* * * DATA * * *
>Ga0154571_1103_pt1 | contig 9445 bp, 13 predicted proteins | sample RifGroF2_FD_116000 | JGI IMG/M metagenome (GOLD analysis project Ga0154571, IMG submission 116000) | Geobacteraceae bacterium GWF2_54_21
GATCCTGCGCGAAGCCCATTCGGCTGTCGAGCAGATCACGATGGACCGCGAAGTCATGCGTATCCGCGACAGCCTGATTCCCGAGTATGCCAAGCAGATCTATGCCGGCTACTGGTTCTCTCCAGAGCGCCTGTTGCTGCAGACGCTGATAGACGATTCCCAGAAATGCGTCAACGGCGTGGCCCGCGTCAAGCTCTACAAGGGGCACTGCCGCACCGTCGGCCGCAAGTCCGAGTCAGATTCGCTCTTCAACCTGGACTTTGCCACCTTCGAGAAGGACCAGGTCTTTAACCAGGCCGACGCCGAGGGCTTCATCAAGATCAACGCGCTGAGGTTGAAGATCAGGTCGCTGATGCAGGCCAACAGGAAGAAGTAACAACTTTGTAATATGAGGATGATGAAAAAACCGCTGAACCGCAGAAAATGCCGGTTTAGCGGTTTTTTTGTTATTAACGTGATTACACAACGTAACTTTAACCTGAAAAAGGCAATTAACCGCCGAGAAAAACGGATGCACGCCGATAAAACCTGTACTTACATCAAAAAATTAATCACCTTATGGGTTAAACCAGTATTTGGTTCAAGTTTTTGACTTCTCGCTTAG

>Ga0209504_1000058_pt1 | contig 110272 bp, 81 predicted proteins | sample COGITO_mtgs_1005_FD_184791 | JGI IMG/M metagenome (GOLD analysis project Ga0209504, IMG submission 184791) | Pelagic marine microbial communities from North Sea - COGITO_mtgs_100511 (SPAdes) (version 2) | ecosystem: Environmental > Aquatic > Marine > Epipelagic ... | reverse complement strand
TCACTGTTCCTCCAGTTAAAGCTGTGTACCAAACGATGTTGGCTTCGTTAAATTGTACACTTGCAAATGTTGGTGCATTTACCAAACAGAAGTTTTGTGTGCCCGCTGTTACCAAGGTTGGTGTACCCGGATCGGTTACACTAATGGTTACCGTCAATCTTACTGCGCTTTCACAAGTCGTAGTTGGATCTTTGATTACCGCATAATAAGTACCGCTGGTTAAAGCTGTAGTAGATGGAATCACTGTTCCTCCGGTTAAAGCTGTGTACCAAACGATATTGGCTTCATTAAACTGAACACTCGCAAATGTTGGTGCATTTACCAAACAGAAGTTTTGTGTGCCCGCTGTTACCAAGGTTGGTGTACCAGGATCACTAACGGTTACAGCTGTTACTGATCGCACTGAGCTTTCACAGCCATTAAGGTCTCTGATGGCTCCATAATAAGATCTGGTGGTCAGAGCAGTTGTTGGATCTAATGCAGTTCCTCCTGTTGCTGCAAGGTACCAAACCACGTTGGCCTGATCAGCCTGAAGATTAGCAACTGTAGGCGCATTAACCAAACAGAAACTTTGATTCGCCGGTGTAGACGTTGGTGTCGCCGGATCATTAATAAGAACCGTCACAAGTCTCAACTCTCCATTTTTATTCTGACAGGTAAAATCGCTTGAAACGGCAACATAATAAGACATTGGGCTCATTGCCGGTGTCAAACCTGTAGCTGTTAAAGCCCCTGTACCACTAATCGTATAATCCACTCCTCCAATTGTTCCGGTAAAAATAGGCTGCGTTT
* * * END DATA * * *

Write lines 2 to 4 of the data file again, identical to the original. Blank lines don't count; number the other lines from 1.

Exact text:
GATCCTGCGCGAAGCCCATTCGGCTGTCGAGCAGATCACGATGGACCGCGAAGTCATGCGTATCCGCGACAGCCTGATTCCCGAGTATGCCAAGCAGATCTATGCCGGCTACTGGTTCTCTCCAGAGCGCCTGTTGCTGCAGACGCTGATAGACGATTCCCAGAAATGCGTCAACGGCGTGGCCCGCGTCAAGCTCTACAAGGGGCACTGCCGCACCGTCGGCCGCAAGTCCGAGTCAGATTCGCTCTTCAACCTGGACTTTGCCACCTTCGAGAAGGACCAGGTCTTTAACCAGGCCGACGCCGAGGGCTTCATCAAGATCAACGCGCTGAGGTTGAAGATCAGGTCGCTGATGCAGGCCAACAGGAAGAAGTAACAACTTTGTAATATGAGGATGATGAAAAAACCGCTGAACCGCAGAAAATGCCGGTTTAGCGGTTTTTTTGTTATTAACGTGATTACACAACGTAACTTTAACCTGAAAAAGGCAATTAACCGCCGAGAAAAACGGATGCACGCCGATAAAACCTGTACTTACATCAAAAAATTAATCACCTTATGGGTTAAACCAGTATTTGGTTCAAGTTTTTGACTTCTCGCTTAG

>Ga0209504_1000058_pt1 | contig 110272 bp, 81 predicted proteins | sample COGITO_mtgs_1005_FD_184791 | JGI IMG/M metagenome (GOLD analysis project Ga0209504, IMG submission 184791) | Pelagic marine microbial communities from North Sea - COGITO_mtgs_100511 (SPAdes) (version 2) | ecosystem: Environmental > Aquatic > Marine > Epipelagic ... | reverse complement strand
TCACTGTTCCTCCAGTTAAAGCTGTGTACCAAACGATGTTGGCTTCGTTAAATTGTACACTTGCAAATGTTGGTGCATTTACCAAACAGAAGTTTTGTGTGCCCGCTGTTACCAAGGTTGGTGTACCCGGATCGGTTACACTAATGGTTACCGTCAATCTTACTGCGCTTTCACAAGTCGTAGTTGGATCTTTGATTACCGCATAATAAGTACCGCTGGTTAAAGCTGTAGTAGATGGAATCACTGTTCCTCCGGTTAAAGCTGTGTACCAAACGATATTGGCTTCATTAAACTGAACACTCGCAAATGTTGGTGCATTTACCAAACAGAAGTTTTGTGTGCCCGCTGTTACCAAGGTTGGTGTACCAGGATCACTAACGGTTACAGCTGTTACTGATCGCACTGAGCTTTCACAGCCATTAAGGTCTCTGATGGCTCCATAATAAGATCTGGTGGTCAGAGCAGTTGTTGGATCTAATGCAGTTCCTCCTGTTGCTGCAAGGTACCAAACCACGTTGGCCTGATCAGCCTGAAGATTAGCAACTGTAGGCGCATTAACCAAACAGAAACTTTGATTCGCCGGTGTAGACGTTGGTGTCGCCGGATCATTAATAAGAACCGTCACAAGTCTCAACTCTCCATTTTTATTCTGACAGGTAAAATCGCTTGAAACGGCAACATAATAAGACATTGGGCTCATTGCCGGTGTCAAACCTGTAGCTGTTAAAGCCCCTGTACCACTAATCGTATAATCCACTCCTCCAATTGTTCCGGTAAAAATAGGCTGCGTTT